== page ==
When you grow up devout and dedicated to whatever version of purity culture your religion espouses, women in particular spend a lot of time anticipating the hinge moment in their lives: when sex turns from something bad to something good, when their future transforms from unknown to known, when desperation and fear of an uncoupled, child-less future is replaced by certainty and future value.

— Last month marked 30 years since the beating of Rodney King captured the attention of the world. Last month I read two books with this event at their heart: Riot Baby by Tochi Onyebuchi and The Black Kids by Christina Hammonds Reed, with whom I also got this great interview. Since then, I’ve been thinking about the way all of us who were 14 or 15 at this time share this memory, but most of us didn’t understand it and many of us didn’t keep living the truth of it in our bodies for the rest of our lives. Thirty years from now, what will my children remember of George Floyd’s murder and Derek Chauvin’s trial? What will they carry with them?

— The state of Tennessee is once again forcing me to consider relocation as legislators are working to pass SB 1229, a law that would require teachers to provide 30 days notice to parents regarding any curriculum on gender identity or sexual orientation, allowing parents to “opt out” their students without penalty. The law doesn’t cover referring to the sexuality of a historical person or public figure, but it is stated broadly enough to include any work of fiction that is included in the curriculum of an English class. Should it pass, I may just have to return to the classroom and fill my syllabus, day one to the final exam, with books about trans kids and gay kids and bi kids and asexual, pansexual, or demisexual kids. Of course, that plan would only work if HB 0800 doesn’t pass because it seeks to prohibit the use of any materials that “promote, normalize, support, or address lesbian, gay, bi-sexual, or transgender (LGBT) issues or lifestyles.” Oh, my heart. It breaks for the children this will harm.

— Do you think my other homeplace would take me back? This historic beauty in Abingdon is calling my name. Or this little farm in Stuart’s Draft? Or for a cool 14 million, we could all live on this 500 acre historic estate in Charlottesville. Dibs on the guest house. I love Virginia with my whole heart and am so pleased to see them leading the way on criminal justice issues like abolishing the death penalty.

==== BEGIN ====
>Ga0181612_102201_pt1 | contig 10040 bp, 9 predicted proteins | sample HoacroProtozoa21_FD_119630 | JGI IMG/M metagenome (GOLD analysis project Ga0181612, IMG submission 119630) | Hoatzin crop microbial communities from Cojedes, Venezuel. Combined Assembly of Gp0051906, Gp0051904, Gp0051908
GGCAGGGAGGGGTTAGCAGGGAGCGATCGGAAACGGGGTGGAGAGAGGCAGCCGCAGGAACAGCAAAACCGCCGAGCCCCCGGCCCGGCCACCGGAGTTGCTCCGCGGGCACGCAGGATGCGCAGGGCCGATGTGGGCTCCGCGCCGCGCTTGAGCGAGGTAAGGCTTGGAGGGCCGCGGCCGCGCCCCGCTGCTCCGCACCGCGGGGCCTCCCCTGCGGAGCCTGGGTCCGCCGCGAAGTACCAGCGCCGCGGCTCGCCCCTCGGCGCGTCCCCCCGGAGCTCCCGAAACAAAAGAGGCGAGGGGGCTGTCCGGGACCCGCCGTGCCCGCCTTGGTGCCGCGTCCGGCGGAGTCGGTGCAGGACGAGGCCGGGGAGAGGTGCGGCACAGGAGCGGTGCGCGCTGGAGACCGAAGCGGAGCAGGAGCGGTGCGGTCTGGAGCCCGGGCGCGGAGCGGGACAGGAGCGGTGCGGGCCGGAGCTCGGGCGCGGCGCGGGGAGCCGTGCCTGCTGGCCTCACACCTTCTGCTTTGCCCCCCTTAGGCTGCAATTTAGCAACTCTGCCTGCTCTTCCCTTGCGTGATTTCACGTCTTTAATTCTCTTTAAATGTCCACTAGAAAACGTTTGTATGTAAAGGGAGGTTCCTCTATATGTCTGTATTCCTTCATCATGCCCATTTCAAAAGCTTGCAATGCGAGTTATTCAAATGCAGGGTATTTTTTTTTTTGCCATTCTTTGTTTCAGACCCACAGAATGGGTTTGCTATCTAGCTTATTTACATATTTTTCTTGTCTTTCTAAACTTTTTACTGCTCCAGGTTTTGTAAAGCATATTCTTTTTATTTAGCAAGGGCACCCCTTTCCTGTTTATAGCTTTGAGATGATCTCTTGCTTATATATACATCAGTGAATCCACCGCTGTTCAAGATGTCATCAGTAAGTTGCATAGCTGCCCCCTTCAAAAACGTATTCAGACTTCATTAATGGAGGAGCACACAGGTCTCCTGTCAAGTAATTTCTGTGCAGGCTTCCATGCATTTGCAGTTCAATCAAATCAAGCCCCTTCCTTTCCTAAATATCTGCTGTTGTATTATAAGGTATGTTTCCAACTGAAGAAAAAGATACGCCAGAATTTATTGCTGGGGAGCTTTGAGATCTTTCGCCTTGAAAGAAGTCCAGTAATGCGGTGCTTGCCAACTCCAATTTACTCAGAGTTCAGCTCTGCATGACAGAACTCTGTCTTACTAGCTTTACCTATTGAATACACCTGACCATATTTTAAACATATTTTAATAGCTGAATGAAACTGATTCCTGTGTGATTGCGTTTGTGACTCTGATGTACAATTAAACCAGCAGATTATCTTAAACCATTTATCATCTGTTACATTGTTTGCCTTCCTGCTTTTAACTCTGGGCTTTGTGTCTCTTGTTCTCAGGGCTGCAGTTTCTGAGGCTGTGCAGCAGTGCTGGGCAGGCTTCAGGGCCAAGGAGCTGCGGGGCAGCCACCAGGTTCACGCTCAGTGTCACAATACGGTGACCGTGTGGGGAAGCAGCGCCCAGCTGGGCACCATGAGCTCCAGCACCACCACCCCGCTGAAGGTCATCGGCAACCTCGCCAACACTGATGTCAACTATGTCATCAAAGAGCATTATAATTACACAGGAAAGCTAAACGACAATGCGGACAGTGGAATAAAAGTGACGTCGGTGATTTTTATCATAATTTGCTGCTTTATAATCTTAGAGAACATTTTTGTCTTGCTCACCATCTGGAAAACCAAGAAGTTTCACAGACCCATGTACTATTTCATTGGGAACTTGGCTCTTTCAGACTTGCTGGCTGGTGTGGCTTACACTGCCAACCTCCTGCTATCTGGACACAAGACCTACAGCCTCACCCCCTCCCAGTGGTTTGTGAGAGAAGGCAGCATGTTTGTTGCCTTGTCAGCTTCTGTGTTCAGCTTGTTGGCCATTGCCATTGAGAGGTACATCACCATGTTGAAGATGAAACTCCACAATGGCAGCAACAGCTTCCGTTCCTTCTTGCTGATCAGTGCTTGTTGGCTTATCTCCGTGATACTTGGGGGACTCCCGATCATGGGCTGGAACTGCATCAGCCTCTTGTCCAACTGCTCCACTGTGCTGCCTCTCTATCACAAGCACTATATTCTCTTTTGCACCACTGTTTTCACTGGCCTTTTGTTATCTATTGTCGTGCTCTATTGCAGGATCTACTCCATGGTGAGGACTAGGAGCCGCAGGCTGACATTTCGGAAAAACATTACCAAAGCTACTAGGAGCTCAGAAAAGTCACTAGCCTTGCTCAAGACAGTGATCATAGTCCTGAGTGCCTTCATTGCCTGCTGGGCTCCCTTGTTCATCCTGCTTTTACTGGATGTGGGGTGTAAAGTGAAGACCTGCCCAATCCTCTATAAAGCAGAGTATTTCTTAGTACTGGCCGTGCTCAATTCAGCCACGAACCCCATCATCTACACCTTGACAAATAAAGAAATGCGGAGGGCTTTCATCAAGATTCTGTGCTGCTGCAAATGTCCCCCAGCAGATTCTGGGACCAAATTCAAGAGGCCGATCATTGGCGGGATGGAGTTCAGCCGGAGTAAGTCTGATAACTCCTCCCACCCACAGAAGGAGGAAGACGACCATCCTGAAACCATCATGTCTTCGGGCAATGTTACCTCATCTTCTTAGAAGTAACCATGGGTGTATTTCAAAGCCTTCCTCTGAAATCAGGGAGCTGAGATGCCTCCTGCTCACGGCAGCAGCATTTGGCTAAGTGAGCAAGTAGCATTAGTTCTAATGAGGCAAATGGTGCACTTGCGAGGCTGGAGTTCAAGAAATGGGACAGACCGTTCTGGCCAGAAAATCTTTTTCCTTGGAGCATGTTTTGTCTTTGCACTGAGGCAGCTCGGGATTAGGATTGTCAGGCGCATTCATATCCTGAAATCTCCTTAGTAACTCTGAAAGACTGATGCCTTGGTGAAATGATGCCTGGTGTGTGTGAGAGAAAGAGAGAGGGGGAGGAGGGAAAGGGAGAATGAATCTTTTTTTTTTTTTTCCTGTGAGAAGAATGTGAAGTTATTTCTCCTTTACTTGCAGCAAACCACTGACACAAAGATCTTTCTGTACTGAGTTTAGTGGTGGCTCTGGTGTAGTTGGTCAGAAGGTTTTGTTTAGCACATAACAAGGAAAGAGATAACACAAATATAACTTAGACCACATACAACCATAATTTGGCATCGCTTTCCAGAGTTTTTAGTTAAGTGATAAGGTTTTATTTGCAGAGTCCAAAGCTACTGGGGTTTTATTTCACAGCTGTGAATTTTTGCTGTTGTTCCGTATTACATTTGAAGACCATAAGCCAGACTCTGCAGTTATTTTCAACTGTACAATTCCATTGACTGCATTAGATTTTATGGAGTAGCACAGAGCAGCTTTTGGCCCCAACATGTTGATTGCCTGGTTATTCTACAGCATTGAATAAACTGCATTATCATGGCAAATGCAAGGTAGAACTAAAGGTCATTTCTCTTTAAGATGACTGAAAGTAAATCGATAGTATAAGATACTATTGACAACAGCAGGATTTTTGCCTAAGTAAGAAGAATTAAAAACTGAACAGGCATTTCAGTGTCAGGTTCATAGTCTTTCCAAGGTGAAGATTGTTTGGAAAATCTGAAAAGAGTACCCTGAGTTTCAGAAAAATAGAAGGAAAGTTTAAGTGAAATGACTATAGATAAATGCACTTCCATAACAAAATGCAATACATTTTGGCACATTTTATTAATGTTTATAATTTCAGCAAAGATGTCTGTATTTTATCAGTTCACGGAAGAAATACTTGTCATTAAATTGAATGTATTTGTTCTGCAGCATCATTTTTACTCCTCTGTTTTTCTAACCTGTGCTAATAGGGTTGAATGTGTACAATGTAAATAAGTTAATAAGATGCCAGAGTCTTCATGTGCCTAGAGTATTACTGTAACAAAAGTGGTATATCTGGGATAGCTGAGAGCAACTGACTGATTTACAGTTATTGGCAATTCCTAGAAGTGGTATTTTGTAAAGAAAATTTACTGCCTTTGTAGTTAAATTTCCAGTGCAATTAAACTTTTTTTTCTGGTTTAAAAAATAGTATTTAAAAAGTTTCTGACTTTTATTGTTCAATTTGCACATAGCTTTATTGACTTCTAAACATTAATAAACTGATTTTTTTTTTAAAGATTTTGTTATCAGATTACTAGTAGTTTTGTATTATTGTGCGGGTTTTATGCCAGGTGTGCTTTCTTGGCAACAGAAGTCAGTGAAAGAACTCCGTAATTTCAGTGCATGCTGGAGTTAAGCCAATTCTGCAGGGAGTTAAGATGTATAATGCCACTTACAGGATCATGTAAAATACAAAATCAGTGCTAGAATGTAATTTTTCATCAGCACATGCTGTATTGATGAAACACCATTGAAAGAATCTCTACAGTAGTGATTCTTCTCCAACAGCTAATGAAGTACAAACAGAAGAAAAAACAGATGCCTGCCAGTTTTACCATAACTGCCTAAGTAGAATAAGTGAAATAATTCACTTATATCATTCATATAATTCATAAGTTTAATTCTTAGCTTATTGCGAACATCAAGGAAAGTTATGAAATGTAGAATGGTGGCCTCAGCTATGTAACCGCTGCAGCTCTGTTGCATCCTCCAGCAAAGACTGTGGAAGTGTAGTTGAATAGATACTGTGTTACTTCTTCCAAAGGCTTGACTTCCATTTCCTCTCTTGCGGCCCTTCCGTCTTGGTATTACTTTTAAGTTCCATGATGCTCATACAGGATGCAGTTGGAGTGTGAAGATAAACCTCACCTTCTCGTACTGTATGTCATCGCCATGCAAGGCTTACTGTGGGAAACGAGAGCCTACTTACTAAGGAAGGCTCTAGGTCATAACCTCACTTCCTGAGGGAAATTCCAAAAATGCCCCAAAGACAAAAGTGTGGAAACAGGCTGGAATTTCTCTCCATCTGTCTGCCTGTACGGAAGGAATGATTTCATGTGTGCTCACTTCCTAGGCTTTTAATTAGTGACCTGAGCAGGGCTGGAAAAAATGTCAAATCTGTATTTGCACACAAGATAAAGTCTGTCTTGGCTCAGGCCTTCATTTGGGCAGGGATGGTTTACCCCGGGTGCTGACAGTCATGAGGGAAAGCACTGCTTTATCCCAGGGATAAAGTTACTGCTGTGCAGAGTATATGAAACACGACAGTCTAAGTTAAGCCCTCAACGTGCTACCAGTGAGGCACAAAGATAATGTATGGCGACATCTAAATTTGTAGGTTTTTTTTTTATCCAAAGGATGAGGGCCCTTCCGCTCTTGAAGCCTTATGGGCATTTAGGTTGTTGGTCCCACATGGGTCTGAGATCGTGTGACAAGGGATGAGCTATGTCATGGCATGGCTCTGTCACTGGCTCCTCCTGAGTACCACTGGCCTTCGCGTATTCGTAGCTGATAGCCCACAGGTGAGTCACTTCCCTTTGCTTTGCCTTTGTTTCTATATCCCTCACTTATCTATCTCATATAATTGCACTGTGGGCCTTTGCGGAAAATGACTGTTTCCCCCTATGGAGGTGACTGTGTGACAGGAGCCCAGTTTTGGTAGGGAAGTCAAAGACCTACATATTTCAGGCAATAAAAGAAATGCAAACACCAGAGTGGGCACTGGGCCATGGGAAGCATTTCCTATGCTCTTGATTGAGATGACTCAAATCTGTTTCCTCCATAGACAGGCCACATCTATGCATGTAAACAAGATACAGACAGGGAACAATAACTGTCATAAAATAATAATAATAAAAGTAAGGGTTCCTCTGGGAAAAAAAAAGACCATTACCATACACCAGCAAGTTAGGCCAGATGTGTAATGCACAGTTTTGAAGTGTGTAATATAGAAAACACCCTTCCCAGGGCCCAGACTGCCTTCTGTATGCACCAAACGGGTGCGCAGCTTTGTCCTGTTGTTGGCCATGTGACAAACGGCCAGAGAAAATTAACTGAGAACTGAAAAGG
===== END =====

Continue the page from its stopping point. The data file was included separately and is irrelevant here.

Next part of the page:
— I’m vaccinated. My parents and my husband and his parents are all vaccinated. My brother has a dose. My sister gets her first tomorrow. My best friends are all vaccinated. Some of their kids are even vaccinated. Everything feels so much more possible, but these words from the President are important:

“Let me be deadly earnest with you: We aren’t at the finish line. We still have a lot of work to do. We’re still in a life and death race against this virus.”

This particular tug of war is so hard. How do we proceed when we feel like we’re about to cross the line while we know others still have miles to go?


The Department of Unexpected Joy

Maybe it’s a product of spending my formative years unable to see, but to this day, I have an uncanny ability to bump into inanimate objects. And to apologize to them.

My love for Nathan Pyle’s Strange Planet beings makes me curious about the news that Pyle has a picture book releasing in June. Will it work in that format? Or do these particular moments of joy demand the four-panel story arc? We shall see.

Bonus Joy - I Don’t Understand People But They Make Me Laugh Edition

Seriously, y’all. What makes people comment on recipes? Why do they do this?


Department of Classified Information2


Department of Shameless Self-Promotion:

Several recent posts have been linked above, but here’s a Sunday Poetry and my latest crazy plan: to read and write about all the Newbery winners before the 100th anniversary in 2022.

Sunday Poetry - Kate Daniels

The Newbery Challenge #1

#76 - Out of the Dust by Karen Hesse


Thanks as always for reading and thinking with me. Have comments, suggestions, or questions? Reply to this email, and I promise a response.

1

This essay is translated by Ivan Morris and collected in Lopate’s The Art of the Personal Essay, which will henceforth be noted as The APE.

2

This department is only for those with the highest level of security clearance, aka only my sister. If you aren’t my sister, do not attempt to understand what is here. It has been encoded for your protection and the protection of the innocent.